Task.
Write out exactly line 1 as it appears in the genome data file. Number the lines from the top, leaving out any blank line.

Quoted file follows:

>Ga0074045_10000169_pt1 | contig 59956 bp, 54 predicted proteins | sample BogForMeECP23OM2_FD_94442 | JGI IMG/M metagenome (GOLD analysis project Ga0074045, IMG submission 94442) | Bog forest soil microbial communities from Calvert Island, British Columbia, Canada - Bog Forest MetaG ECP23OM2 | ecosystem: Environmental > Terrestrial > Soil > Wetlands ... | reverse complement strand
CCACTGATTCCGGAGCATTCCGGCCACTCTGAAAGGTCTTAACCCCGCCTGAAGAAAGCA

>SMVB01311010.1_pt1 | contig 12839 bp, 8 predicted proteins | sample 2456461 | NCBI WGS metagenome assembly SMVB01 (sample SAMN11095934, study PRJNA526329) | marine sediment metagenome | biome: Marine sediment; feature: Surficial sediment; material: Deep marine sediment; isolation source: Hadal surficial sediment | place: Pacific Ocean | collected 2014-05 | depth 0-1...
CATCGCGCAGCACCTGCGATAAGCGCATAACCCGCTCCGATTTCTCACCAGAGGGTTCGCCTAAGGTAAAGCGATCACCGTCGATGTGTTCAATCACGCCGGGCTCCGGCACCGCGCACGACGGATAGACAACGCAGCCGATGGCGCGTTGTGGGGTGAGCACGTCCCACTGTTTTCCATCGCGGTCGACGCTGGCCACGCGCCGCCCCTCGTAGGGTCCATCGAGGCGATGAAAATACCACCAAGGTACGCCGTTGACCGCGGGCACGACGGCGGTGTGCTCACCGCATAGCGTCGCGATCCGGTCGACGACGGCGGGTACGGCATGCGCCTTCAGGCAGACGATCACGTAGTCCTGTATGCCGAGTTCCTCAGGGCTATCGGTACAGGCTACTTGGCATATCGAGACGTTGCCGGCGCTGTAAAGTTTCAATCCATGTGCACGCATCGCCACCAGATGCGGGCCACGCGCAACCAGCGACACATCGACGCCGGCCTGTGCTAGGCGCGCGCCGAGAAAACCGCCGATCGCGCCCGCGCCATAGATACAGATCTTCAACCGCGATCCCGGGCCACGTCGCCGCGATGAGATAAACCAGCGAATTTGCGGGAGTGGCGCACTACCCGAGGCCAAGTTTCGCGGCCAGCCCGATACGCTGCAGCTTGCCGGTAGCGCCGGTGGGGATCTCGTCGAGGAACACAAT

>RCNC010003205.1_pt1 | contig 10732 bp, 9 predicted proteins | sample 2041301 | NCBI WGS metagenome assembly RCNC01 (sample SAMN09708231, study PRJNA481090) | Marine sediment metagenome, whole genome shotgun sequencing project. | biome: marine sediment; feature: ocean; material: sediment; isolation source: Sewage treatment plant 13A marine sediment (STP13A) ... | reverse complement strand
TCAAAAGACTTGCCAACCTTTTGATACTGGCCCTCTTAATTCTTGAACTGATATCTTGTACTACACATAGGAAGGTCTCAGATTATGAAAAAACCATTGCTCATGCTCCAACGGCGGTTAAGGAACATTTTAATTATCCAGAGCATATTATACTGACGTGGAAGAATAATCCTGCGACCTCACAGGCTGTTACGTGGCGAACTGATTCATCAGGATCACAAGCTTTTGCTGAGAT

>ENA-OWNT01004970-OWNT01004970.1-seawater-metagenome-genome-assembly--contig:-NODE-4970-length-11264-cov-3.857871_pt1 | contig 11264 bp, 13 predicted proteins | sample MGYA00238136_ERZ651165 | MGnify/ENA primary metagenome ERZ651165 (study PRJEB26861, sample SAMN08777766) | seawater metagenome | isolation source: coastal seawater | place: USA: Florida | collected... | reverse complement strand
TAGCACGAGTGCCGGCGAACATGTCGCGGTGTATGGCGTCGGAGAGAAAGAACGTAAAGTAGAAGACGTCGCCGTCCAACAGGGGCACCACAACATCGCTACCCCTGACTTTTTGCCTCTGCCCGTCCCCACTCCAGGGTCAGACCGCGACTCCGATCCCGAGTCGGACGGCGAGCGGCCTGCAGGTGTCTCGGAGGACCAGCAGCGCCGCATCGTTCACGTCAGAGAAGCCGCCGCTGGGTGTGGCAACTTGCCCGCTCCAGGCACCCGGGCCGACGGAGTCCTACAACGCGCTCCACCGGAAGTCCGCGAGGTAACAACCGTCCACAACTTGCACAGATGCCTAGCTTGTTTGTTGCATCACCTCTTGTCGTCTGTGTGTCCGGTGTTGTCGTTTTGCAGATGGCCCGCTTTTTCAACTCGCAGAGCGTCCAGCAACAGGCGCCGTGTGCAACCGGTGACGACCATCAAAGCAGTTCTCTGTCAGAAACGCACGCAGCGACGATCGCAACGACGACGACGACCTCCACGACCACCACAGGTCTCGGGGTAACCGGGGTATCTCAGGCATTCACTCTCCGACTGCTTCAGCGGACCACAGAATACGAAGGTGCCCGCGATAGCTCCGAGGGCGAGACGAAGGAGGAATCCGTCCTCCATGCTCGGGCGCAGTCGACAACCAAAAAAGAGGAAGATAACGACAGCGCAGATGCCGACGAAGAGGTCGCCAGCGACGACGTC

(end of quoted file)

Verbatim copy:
>Ga0074045_10000169_pt1 | contig 59956 bp, 54 predicted proteins | sample BogForMeECP23OM2_FD_94442 | JGI IMG/M metagenome (GOLD analysis project Ga0074045, IMG submission 94442) | Bog forest soil microbial communities from Calvert Island, British Columbia, Canada - Bog Forest MetaG ECP23OM2 | ecosystem: Environmental > Terrestrial > Soil > Wetlands ... | reverse complement strand